Quebec was Canada’s most taxed province in 2017, while Saskatchewan residents enjoy the country’s lowest tax burden when compared to its GDP, according to a new Université de Sherbrooke report.
Quebec’s tax rate as a percentage of its GDP came in at 37.3 per cent, more than the rest of the country as well as the federal rate. Nova Scotia’s tax rate was the second highest in Canada, at 36.2 per cent, followed by Ontario’s, at 34.1 per cent.
Saskatchewan boasted the country’s lowest tax rate as a percentage of GDP, at 27.1 per cent. Alberta had the second lowest rate at 28.6 per cent, while Newfoundland and Labrador had the third lowest at 29.8 per cent.
Canada’s tax rate of 33 per cent was slightly below both the average of OECD countries (34.2 per cent) and the average of G7 nations (35.7 per cent.) But, the tax rate was above its North American neighbours, with the United States tax burden as a percentage of GDP coming in at 27.1 per cent.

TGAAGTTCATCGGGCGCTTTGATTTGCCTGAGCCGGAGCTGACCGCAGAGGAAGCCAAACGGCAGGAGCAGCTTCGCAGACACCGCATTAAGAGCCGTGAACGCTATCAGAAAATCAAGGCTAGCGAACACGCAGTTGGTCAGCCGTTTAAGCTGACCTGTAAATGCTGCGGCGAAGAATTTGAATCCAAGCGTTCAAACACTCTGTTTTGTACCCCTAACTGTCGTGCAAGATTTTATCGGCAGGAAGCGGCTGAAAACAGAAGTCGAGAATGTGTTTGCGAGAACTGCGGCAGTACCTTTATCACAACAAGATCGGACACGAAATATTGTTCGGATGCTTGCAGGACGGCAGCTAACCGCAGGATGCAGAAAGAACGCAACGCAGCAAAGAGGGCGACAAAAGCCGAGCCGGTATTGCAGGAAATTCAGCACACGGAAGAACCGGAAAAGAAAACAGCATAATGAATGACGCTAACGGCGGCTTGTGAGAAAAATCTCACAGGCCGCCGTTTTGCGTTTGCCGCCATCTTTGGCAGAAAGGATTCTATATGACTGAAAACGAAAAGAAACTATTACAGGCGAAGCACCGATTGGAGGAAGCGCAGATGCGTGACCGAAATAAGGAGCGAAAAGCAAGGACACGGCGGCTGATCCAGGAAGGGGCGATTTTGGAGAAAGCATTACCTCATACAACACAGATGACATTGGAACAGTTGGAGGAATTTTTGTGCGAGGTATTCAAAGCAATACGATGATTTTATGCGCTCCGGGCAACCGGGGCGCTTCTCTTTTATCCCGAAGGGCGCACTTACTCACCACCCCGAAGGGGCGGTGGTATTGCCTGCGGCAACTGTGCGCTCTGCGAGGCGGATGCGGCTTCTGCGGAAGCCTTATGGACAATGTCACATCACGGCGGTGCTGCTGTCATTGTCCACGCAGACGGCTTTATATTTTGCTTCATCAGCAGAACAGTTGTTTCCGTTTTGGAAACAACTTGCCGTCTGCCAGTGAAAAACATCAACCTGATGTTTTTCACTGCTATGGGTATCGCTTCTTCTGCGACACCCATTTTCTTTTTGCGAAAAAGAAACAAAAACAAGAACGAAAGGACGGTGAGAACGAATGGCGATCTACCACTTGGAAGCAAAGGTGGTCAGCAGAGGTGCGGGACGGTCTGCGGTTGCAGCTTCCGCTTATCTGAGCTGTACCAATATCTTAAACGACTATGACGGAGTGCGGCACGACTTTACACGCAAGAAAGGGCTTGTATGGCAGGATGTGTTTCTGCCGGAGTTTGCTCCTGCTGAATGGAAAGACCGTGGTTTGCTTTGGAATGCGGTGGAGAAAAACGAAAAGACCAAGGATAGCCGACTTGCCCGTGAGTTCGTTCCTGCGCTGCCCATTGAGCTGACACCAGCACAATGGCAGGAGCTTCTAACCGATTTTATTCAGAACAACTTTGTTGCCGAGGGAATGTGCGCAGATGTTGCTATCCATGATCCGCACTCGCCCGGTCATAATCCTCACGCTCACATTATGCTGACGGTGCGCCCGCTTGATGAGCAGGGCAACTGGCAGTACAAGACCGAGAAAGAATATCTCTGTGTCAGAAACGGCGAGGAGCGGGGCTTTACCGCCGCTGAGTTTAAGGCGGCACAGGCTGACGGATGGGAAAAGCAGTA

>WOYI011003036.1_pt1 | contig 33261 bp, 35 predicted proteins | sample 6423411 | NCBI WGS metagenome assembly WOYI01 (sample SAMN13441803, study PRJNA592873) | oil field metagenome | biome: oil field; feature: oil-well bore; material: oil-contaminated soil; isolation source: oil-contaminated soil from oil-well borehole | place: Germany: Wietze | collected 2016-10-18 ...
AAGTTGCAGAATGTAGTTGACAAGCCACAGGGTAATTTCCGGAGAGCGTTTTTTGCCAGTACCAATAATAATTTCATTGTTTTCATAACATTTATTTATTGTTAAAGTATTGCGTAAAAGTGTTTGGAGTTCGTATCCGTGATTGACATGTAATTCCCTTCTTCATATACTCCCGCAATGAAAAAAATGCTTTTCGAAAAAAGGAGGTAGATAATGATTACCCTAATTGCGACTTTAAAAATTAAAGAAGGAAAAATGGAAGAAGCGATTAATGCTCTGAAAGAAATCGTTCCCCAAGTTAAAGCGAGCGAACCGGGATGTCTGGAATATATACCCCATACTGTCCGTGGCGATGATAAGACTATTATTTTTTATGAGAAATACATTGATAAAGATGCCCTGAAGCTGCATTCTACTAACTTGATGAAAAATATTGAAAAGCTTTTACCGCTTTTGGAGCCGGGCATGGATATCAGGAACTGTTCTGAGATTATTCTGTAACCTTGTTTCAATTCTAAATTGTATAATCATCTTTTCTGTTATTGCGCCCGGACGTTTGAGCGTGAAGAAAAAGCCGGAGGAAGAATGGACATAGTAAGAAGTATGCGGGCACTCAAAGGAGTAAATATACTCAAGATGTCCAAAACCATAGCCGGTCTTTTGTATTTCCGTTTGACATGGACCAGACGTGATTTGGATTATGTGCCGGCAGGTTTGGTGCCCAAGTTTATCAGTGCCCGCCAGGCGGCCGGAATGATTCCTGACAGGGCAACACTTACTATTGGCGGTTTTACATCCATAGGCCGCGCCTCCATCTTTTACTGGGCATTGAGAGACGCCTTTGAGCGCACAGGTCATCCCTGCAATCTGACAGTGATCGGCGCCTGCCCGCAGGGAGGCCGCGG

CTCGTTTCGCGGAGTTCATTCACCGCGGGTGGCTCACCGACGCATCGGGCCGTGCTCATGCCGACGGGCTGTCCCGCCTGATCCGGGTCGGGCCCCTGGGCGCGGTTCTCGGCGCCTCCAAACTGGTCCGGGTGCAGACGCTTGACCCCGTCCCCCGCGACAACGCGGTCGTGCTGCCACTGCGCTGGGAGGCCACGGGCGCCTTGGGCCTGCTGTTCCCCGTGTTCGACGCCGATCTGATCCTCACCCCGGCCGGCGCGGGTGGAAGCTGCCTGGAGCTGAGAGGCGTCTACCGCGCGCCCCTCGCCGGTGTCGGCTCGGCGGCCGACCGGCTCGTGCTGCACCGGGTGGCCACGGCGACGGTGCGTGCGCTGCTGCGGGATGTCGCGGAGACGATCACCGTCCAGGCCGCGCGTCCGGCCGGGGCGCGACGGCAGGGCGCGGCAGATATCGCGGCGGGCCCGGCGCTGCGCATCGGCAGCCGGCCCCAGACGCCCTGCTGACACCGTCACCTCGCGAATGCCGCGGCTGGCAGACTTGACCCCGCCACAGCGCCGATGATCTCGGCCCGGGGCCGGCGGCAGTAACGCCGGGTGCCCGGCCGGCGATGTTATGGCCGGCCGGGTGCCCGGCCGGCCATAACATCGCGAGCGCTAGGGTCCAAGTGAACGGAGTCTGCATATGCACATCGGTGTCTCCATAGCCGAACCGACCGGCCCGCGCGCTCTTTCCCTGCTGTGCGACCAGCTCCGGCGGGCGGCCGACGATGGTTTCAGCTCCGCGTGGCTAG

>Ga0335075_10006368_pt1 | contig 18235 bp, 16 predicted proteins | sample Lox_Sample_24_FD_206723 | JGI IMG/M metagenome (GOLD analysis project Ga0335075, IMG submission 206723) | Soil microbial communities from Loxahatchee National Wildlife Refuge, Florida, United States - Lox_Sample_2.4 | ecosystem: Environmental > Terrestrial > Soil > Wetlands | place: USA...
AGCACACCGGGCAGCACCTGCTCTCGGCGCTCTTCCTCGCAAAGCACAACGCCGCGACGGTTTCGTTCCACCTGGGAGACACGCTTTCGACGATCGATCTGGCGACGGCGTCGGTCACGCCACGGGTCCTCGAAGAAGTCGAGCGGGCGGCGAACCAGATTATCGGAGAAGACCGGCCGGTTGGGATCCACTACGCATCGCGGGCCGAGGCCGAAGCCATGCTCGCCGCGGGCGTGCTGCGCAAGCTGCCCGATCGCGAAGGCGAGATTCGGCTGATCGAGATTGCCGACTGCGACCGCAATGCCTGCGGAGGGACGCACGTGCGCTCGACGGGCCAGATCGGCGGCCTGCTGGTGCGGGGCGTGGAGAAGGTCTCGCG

The report noted that there are three groups emerging among the Canadian provinces. The first is made up of oil-producing provinces where the tax rate is lowest. However, the report says the gap between these provinces and the rest of Canada has narrowed significantly since 2008, as the tax burden has also increased within those provinces. The next group is the five provinces who have rates similar to the rest of Canada, and the third consists of Quebec and Nova Scotia, which have significantly higher rates than the rest of the country.
Between 2008 and 2017, the tax rate increased in nine of the 10 provinces. Newfoundland saw the biggest jump, at 8.6 per cent, followed by Alberta (3.8 per cent), and Saskatchewan (2.9 per cent.) Prince Edward Island was the only province that saw its rate fall in that same period, by 0.4 per cent.
The report, written by the University’s Chair of Taxation and Public Finance, noted that Quebec’s tax burden is closer to that of European countries than to its North American neighbours. France is among the world’s most taxed nations, with a tax burden of 46.2 per cent, followed by Denmark (46 per cent) and Belgium (44.6 per cent).